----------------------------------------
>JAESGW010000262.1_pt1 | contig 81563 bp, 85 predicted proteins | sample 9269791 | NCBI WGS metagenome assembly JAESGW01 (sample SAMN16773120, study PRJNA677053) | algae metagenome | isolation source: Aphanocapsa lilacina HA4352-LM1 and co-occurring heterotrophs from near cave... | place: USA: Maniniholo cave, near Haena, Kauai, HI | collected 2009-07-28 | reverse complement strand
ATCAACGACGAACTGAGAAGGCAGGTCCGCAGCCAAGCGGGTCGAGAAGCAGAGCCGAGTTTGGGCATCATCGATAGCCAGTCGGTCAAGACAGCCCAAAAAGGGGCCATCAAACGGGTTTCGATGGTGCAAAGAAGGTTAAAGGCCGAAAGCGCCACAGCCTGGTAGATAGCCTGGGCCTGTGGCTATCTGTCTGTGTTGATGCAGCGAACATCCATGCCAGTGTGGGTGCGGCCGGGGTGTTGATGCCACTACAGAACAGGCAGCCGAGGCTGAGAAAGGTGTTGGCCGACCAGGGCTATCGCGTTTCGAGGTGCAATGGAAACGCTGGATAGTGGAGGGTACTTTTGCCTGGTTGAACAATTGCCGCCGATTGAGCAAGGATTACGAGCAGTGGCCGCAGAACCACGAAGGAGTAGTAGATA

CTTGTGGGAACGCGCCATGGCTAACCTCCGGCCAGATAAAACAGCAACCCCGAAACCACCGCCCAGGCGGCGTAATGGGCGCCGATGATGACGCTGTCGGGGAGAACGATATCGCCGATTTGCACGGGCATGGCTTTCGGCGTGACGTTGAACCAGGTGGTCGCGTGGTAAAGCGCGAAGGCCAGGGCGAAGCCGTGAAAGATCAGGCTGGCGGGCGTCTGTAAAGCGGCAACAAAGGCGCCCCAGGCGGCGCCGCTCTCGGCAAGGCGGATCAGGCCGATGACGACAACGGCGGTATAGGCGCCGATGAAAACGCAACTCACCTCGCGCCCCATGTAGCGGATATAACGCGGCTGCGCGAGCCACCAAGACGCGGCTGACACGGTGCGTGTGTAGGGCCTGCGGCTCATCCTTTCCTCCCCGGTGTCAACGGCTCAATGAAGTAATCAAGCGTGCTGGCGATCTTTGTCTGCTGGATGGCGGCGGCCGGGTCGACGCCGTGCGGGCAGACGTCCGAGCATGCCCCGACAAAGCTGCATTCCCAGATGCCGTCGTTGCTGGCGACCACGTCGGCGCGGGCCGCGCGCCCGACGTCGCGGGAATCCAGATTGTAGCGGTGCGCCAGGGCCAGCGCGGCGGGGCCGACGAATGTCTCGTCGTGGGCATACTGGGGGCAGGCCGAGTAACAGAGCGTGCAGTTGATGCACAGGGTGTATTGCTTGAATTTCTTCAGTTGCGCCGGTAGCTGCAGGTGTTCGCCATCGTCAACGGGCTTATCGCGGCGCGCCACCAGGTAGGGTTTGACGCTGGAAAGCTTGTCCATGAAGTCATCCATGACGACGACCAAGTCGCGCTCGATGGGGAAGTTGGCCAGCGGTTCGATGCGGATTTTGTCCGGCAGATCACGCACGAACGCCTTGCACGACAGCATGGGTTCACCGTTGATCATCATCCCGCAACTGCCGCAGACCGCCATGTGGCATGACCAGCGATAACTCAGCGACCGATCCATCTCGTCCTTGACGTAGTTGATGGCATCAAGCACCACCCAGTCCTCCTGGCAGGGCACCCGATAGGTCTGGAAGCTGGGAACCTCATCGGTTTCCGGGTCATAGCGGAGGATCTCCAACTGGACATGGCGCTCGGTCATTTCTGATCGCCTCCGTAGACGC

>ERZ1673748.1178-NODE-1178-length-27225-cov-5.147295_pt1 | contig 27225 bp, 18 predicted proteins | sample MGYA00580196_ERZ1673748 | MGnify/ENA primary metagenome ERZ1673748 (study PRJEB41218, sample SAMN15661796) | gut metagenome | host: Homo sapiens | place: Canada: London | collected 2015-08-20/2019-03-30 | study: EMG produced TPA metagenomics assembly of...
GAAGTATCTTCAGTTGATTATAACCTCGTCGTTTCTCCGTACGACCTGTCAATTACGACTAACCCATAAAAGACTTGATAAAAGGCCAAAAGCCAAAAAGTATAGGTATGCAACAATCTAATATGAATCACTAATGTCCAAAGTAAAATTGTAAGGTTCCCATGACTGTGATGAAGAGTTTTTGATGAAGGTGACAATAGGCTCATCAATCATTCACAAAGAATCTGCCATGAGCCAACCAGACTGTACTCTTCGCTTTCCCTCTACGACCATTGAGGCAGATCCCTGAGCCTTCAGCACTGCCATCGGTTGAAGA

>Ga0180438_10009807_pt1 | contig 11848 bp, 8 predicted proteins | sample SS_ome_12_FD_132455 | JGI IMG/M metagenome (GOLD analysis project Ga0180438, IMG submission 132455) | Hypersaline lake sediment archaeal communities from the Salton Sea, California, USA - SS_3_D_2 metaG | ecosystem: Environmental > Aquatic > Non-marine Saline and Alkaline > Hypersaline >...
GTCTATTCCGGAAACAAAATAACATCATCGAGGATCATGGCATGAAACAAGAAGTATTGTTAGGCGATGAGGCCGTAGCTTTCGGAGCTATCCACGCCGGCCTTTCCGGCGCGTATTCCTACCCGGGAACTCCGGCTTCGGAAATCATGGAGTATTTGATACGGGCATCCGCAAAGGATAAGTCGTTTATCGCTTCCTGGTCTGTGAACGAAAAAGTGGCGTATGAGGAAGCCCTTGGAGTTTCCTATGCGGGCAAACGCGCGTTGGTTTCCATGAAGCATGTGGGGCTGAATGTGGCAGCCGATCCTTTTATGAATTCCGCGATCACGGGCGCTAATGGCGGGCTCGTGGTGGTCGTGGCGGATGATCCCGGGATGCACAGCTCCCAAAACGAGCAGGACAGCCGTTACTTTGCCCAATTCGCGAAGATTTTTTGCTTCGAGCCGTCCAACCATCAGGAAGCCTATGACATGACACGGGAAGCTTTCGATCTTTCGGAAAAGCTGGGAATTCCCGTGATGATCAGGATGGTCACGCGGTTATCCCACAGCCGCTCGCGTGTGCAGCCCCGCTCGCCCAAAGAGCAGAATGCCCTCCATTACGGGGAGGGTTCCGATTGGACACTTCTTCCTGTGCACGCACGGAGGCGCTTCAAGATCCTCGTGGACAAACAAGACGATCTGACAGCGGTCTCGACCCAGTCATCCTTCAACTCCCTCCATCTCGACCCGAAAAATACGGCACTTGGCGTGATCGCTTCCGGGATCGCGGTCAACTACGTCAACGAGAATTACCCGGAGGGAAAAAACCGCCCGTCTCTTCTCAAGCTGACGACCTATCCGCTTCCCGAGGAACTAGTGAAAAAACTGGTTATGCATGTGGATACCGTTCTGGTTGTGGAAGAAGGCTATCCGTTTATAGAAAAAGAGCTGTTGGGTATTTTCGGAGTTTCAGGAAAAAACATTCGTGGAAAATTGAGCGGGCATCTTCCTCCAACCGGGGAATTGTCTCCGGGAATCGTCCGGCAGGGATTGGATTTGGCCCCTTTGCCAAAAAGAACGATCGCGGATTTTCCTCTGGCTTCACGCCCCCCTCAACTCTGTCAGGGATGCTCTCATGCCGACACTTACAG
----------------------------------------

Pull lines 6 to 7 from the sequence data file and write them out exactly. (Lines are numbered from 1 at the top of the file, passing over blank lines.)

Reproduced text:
>Ga0180438_10009807_pt1 | contig 11848 bp, 8 predicted proteins | sample SS_ome_12_FD_132455 | JGI IMG/M metagenome (GOLD analysis project Ga0180438, IMG submission 132455) | Hypersaline lake sediment archaeal communities from the Salton Sea, California, USA - SS_3_D_2 metaG | ecosystem: Environmental > Aquatic > Non-marine Saline and Alkaline > Hypersaline >...
GTCTATTCCGGAAACAAAATAACATCATCGAGGATCATGGCATGAAACAAGAAGTATTGTTAGGCGATGAGGCCGTAGCTTTCGGAGCTATCCACGCCGGCCTTTCCGGCGCGTATTCCTACCCGGGAACTCCGGCTTCGGAAATCATGGAGTATTTGATACGGGCATCCGCAAAGGATAAGTCGTTTATCGCTTCCTGGTCTGTGAACGAAAAAGTGGCGTATGAGGAAGCCCTTGGAGTTTCCTATGCGGGCAAACGCGCGTTGGTTTCCATGAAGCATGTGGGGCTGAATGTGGCAGCCGATCCTTTTATGAATTCCGCGATCACGGGCGCTAATGGCGGGCTCGTGGTGGTCGTGGCGGATGATCCCGGGATGCACAGCTCCCAAAACGAGCAGGACAGCCGTTACTTTGCCCAATTCGCGAAGATTTTTTGCTTCGAGCCGTCCAACCATCAGGAAGCCTATGACATGACACGGGAAGCTTTCGATCTTTCGGAAAAGCTGGGAATTCCCGTGATGATCAGGATGGTCACGCGGTTATCCCACAGCCGCTCGCGTGTGCAGCCCCGCTCGCCCAAAGAGCAGAATGCCCTCCATTACGGGGAGGGTTCCGATTGGACACTTCTTCCTGTGCACGCACGGAGGCGCTTCAAGATCCTCGTGGACAAACAAGACGATCTGACAGCGGTCTCGACCCAGTCATCCTTCAACTCCCTCCATCTCGACCCGAAAAATACGGCACTTGGCGTGATCGCTTCCGGGATCGCGGTCAACTACGTCAACGAGAATTACCCGGAGGGAAAAAACCGCCCGTCTCTTCTCAAGCTGACGACCTATCCGCTTCCCGAGGAACTAGTGAAAAAACTGGTTATGCATGTGGATACCGTTCTGGTTGTGGAAGAAGGCTATCCGTTTATAGAAAAAGAGCTGTTGGGTATTTTCGGAGTTTCAGGAAAAAACATTCGTGGAAAATTGAGCGGGCATCTTCCTCCAACCGGGGAATTGTCTCCGGGAATCGTCCGGCAGGGATTGGATTTGGCCCCTTTGCCAAAAAGAACGATCGCGGATTTTCCTCTGGCTTCACGCCCCCCTCAACTCTGTCAGGGATGCTCTCATGCCGACACTTACAG